The cause of MN has not clearly been established (2, 9, 10). This confusion also leads to confusion in the choice of treatment. First of all, we need to know the reasons for the occurrence of MN to decide the treatment method. There are several anatomical explanations try to explain the cause. The most commonly known theory is compression at tunnel theory. The tunnel is anatomical box composed of two metatarsal heads, tendons and distal metatarsal transverse ligament (DTML) (4). The theory is based on compressing and pulling of interdigital nerve by DTML during walking in both the mid-stance and the heel-off stage (9). Unlike this knowledge, Kim’s anatomical study showed that; neuroma occurs more distally than DTML and does not change nerve-length with foot movements (4).
Another anatomical explanation for Morton neuroma is about neural anatomy (4). Tibial nerve divides into two medial and lateral plantar branches below medial malleolus. Medial plantar nerve also is divided to hallux digital nerve and common digital nerves for first, second and third interspace. Lateral plantar nerve forms fifth toe digital nerve and fourth interspace digital nerve. Anatomic nerve variation, present 66.2% of the cases, arises from the 4th interspace make anastomosis with the common digital nerve at 3th interspace. A bulge before bifurcation in the digital nerves just distal to DTML creates MN clinics (9).
In the light of this theories; staged treatment program began with footwear modification, progressed to steroid injection, and finally to surgical treatment (11).
Dorsal approach is more preferable because of its technically simple than plantar approach except revision for surgical treatment (5). However dorsal approach also has its own disadvantages (12, 13). Recurrent neuromas occur more at dorsal approach due to inadequate visualization of nerve tracts because of not fully transected metatarsal ligament or metatarsal heads and adjacent soft tissue swelling (3).
Recurrence after MN surgery is an undesirable outcome. Amis et al. found an anatomical cause in a cadaver study which aimed to investigate the causes of recurrence (3). They found plantarly directed nerve branches (PDNB) along the course of common digital nerves of second and third web spaces. Resected nerve stump may not move away from weight bearing area of the foot because of PDNB and this might be a cause of recurrence. Any injury to PDNB during excision of Morton neuroma may lead to formation of traumatic neuroma with similar clinical findings to Morton neuroma. In the light of revision surgery literature search is made; In revision surgery, it is not stated whether recurrence is stump-induced or traumatic PDNB-induced neuroma. Kim showed that, MN detected level of bifurcation and does not under DTML and length of DTML + interdigital nerves from the bifurcation of the common digital nerve to the anterior margin of the DTML were recorded 29,5 mm at second; 25,7 mm at third interdigital nerve and No statistical difference was found in the common digital nerve length between the foot movement position (4).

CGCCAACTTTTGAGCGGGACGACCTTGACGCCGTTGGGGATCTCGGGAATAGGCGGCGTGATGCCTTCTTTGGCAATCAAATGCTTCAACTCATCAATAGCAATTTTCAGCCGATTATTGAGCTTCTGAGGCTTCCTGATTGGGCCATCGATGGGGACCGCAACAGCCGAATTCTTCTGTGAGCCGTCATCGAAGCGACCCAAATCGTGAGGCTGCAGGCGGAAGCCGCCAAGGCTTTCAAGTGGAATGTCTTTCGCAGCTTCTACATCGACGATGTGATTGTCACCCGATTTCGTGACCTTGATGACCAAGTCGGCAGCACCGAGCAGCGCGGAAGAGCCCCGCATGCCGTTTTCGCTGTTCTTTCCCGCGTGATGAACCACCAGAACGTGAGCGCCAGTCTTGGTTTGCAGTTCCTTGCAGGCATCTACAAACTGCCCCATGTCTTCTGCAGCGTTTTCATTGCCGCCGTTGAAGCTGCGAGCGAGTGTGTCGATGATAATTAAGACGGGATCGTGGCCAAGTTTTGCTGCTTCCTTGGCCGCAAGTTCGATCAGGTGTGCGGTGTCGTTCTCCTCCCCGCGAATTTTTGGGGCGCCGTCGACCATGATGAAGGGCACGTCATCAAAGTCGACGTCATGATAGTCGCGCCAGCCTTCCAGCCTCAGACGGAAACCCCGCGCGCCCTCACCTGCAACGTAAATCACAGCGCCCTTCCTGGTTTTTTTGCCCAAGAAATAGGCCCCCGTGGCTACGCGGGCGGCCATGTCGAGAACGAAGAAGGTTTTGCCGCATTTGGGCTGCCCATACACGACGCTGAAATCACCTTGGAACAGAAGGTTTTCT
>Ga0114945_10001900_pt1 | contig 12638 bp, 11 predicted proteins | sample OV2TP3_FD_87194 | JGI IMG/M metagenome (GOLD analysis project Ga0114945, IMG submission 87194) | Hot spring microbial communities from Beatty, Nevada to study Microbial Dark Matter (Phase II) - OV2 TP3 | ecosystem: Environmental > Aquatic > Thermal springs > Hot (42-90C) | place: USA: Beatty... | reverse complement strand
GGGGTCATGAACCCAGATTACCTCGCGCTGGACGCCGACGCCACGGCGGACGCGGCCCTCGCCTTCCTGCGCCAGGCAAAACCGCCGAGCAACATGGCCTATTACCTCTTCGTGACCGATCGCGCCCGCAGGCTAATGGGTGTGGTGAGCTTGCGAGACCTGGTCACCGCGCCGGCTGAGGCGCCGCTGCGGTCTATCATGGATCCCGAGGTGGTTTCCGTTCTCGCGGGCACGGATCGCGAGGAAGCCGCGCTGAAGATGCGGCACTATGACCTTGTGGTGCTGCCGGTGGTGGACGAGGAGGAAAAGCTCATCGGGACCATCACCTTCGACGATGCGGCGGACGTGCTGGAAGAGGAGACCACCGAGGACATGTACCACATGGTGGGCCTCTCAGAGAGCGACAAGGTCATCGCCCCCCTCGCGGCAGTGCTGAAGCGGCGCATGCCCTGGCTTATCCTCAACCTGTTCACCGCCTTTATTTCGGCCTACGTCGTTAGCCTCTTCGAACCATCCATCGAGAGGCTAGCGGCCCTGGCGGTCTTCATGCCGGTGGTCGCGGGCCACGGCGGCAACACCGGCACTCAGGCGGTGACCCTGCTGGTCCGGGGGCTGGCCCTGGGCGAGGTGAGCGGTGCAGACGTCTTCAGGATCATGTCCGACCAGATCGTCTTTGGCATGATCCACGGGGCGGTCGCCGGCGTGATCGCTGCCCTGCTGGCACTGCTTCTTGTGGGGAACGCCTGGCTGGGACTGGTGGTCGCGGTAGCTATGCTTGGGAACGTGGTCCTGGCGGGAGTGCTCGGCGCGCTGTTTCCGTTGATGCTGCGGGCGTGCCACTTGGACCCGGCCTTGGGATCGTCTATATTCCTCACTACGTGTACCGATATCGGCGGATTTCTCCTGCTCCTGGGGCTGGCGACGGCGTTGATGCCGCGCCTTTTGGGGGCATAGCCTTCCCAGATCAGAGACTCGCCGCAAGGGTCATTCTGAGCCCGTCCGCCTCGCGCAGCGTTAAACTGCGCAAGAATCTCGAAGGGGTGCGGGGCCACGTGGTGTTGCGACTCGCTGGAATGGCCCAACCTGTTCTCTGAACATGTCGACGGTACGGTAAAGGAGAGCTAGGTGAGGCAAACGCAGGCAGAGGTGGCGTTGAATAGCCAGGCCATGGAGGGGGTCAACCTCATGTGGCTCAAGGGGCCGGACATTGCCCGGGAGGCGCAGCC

Amis stated that to prevent recurrence, after achieving a good visualization nerve must be resected at least 3 cm proximal to the deep transverse ligament because there are plantar directed nerve tetherings at 3 cm proximal to the proximal edge of DTML (3, 13). Anatomic studies showed that; mean DTML length recorded 11,7 mm and stated that MN was found to be an average of 7.5 mm beyond DTML (14). As a results Amis recommend to remove 4,92 cm (3 + 1,17 + 0,75 cm). On the other side, Kim stated that it is sufficient to remove 3 cm in total nerve resected length (4). In all of these anatomic studies; while these measurements were being made, the foot length was neglected. The length of the foot will affect the length of the nerve and therefore the length of the nerve to be excised. In our study, the mean value was found to be 2.05 and only 8 sample (10.5%) was bigger than 3 cm. Only two patients results only who had poor results; revision surgery was performed. The sizes of the samples taken in these patients were 2 and 2,1 cm. Although all diagnostic steps are applied correctly; one patient was a incorrect diagnosis as a polyneuropathy. Our results showed that our complication rate was 4,5% and revision surgery rate was 3%. Although the current literature gives revision rates of 15–50%; our cases samples were taken at a shorter size than the length suggested by the literature and our revision rates were found to be lower (15). During surgery, we removed the nerve as much as possible, regardless of foot size. It is a weak point of our study that the foot length is not specified in our study.